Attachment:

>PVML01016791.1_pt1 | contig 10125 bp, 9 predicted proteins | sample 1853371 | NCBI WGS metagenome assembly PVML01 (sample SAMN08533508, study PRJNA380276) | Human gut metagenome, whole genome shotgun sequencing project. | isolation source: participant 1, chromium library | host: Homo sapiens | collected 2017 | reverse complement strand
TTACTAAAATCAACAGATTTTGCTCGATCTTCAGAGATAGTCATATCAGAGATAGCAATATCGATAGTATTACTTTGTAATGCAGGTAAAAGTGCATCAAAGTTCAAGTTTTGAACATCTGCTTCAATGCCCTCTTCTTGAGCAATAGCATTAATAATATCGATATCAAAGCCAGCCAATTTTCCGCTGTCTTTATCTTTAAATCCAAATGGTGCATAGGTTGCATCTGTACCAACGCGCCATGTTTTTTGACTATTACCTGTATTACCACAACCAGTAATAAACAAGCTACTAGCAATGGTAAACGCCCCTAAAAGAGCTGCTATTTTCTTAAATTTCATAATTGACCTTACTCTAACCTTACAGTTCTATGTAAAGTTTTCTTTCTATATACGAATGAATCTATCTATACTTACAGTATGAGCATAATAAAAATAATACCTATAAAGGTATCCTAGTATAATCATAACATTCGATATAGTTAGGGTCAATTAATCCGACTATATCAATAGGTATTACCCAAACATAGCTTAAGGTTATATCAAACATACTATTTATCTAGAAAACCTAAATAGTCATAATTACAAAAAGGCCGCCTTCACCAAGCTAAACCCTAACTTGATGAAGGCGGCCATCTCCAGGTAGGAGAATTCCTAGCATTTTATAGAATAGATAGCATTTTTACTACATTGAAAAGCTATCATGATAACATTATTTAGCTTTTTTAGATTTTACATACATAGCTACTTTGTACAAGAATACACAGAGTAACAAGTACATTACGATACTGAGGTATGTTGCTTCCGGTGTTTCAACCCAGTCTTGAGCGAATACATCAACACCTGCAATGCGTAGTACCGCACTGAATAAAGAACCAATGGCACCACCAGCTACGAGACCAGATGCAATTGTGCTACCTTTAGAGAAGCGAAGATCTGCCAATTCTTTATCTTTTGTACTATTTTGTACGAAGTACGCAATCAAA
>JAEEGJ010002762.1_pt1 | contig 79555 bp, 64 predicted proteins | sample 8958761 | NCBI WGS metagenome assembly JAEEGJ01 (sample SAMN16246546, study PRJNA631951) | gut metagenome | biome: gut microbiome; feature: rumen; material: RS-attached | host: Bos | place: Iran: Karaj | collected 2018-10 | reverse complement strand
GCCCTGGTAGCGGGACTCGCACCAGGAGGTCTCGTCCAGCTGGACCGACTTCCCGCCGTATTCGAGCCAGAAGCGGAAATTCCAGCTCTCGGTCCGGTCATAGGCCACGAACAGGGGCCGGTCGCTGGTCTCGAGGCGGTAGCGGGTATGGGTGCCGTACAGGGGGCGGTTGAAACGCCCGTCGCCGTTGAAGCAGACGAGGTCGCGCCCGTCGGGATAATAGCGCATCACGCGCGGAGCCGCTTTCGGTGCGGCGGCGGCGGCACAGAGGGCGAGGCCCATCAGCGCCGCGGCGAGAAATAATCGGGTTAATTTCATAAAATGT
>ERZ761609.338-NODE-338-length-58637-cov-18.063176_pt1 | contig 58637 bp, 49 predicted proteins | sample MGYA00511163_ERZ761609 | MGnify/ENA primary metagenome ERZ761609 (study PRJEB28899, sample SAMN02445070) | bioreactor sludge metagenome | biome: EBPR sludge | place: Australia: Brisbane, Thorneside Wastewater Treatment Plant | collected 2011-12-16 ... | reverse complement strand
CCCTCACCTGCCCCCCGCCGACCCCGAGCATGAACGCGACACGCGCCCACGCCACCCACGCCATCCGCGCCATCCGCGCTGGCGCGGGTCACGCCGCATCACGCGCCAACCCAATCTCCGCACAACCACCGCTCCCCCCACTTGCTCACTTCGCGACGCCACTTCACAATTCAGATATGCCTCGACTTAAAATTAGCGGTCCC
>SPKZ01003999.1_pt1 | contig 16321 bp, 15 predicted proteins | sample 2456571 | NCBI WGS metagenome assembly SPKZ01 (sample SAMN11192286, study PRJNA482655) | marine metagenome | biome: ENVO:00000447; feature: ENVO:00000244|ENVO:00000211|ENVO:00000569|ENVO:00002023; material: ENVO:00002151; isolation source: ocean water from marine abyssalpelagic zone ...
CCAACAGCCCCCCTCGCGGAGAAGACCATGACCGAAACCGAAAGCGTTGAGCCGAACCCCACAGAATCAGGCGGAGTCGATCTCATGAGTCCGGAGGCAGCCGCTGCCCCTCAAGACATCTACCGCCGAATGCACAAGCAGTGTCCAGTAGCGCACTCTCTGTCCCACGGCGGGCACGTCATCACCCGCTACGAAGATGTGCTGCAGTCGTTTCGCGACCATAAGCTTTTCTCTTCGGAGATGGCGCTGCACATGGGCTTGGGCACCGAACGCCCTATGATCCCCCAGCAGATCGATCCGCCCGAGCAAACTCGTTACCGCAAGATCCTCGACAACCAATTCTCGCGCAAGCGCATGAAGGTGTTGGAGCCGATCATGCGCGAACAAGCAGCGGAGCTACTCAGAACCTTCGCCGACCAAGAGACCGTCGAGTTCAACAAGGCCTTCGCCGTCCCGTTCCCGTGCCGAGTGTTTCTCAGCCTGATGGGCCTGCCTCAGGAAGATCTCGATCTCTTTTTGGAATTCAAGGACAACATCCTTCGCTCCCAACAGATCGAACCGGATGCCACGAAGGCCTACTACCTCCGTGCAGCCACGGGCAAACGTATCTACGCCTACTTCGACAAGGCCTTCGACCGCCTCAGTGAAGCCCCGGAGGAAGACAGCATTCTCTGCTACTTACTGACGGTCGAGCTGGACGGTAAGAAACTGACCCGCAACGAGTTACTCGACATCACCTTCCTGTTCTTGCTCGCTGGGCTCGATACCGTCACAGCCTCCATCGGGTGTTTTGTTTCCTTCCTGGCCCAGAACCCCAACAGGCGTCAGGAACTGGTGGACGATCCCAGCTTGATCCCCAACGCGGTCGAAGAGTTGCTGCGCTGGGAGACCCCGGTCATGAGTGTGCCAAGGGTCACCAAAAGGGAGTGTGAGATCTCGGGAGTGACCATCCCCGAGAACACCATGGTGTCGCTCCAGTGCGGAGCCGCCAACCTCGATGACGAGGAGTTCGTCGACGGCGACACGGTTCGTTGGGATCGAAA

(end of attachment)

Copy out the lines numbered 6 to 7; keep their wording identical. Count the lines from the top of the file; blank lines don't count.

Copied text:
CCCTCACCTGCCCCCCGCCGACCCCGAGCATGAACGCGACACGCGCCCACGCCACCCACGCCATCCGCGCCATCCGCGCTGGCGCGGGTCACGCCGCATCACGCGCCAACCCAATCTCCGCACAACCACCGCTCCCCCCACTTGCTCACTTCGCGACGCCACTTCACAATTCAGATATGCCTCGACTTAAAATTAGCGGTCCC
>SPKZ01003999.1_pt1 | contig 16321 bp, 15 predicted proteins | sample 2456571 | NCBI WGS metagenome assembly SPKZ01 (sample SAMN11192286, study PRJNA482655) | marine metagenome | biome: ENVO:00000447; feature: ENVO:00000244|ENVO:00000211|ENVO:00000569|ENVO:00002023; material: ENVO:00002151; isolation source: ocean water from marine abyssalpelagic zone ...